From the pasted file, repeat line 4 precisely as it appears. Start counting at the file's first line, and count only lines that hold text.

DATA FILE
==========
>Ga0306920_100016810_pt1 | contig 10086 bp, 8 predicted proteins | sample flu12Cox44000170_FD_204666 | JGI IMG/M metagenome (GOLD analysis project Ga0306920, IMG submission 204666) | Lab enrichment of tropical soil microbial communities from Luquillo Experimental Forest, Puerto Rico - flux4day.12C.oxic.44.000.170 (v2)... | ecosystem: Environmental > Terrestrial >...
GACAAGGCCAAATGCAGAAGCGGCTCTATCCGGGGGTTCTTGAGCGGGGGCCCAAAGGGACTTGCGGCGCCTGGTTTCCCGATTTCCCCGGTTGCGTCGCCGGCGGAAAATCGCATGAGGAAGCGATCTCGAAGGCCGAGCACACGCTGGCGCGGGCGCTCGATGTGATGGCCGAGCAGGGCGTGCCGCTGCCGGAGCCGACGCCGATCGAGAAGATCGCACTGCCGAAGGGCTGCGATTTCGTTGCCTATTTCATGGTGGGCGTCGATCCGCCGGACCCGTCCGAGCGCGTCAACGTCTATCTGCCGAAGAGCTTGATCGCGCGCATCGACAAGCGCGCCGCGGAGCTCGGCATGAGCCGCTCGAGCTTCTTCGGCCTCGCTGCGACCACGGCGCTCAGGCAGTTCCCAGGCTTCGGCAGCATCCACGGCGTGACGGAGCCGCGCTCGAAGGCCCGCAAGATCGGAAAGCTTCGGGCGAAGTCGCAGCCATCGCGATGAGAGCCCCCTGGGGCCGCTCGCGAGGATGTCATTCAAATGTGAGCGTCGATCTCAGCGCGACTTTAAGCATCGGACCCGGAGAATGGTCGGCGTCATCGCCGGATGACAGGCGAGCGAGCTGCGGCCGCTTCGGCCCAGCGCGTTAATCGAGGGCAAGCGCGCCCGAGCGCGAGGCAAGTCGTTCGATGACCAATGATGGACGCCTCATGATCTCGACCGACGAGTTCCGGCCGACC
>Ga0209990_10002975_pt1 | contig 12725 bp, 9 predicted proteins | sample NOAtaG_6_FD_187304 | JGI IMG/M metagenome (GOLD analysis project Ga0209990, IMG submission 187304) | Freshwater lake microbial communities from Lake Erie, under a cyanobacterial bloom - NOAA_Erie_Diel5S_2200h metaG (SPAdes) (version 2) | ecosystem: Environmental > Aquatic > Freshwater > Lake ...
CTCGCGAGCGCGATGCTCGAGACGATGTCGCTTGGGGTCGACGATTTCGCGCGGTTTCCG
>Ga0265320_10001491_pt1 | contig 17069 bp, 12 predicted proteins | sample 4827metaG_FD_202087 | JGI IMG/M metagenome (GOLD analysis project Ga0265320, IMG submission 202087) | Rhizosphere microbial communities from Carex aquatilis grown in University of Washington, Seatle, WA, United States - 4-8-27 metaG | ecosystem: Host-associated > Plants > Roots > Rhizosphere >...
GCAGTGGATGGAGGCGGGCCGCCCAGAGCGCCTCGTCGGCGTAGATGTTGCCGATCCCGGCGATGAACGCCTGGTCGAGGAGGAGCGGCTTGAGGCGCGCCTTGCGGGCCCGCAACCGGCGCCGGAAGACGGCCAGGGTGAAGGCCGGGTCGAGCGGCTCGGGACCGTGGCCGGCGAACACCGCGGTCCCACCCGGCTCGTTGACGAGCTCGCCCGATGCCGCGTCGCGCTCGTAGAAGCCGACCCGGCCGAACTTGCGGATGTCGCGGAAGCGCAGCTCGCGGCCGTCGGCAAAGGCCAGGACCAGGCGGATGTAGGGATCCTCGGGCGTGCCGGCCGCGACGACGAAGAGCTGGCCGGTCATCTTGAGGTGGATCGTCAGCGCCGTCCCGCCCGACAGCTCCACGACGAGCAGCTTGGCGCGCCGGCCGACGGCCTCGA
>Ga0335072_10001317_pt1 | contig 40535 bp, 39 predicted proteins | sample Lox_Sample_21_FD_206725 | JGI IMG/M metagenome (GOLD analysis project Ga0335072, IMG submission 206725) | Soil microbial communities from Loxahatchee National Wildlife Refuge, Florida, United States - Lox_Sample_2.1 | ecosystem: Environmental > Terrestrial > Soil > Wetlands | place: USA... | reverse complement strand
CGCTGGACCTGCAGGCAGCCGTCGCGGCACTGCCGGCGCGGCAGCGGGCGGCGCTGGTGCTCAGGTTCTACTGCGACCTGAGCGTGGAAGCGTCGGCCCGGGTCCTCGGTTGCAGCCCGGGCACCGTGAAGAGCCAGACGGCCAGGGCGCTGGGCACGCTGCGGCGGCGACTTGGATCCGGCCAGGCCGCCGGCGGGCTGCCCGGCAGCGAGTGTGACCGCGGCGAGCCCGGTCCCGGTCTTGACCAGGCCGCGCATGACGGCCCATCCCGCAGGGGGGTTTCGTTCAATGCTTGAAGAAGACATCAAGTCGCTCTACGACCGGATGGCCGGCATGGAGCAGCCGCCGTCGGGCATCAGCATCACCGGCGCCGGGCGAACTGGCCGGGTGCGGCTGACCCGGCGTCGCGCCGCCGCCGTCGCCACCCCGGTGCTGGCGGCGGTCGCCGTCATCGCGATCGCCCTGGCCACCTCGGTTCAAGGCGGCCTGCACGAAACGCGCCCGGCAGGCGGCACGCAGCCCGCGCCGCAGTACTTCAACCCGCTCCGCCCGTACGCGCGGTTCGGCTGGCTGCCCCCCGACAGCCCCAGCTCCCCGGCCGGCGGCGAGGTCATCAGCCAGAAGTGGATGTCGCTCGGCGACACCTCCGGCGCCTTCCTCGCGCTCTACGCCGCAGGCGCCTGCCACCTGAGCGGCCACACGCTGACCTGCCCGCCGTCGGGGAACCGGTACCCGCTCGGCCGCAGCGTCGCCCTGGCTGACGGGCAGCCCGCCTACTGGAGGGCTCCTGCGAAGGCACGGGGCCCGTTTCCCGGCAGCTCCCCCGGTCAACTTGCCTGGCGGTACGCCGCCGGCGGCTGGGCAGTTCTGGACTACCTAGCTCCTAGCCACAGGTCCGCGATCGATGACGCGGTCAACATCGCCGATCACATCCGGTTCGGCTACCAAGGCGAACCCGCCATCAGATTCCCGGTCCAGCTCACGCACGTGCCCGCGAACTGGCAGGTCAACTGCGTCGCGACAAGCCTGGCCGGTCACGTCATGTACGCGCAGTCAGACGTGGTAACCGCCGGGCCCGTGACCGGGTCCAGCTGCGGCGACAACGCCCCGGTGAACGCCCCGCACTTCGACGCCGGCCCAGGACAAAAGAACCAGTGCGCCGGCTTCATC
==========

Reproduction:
CTCGCGAGCGCGATGCTCGAGACGATGTCGCTTGGGGTCGACGATTTCGCGCGGTTTCCG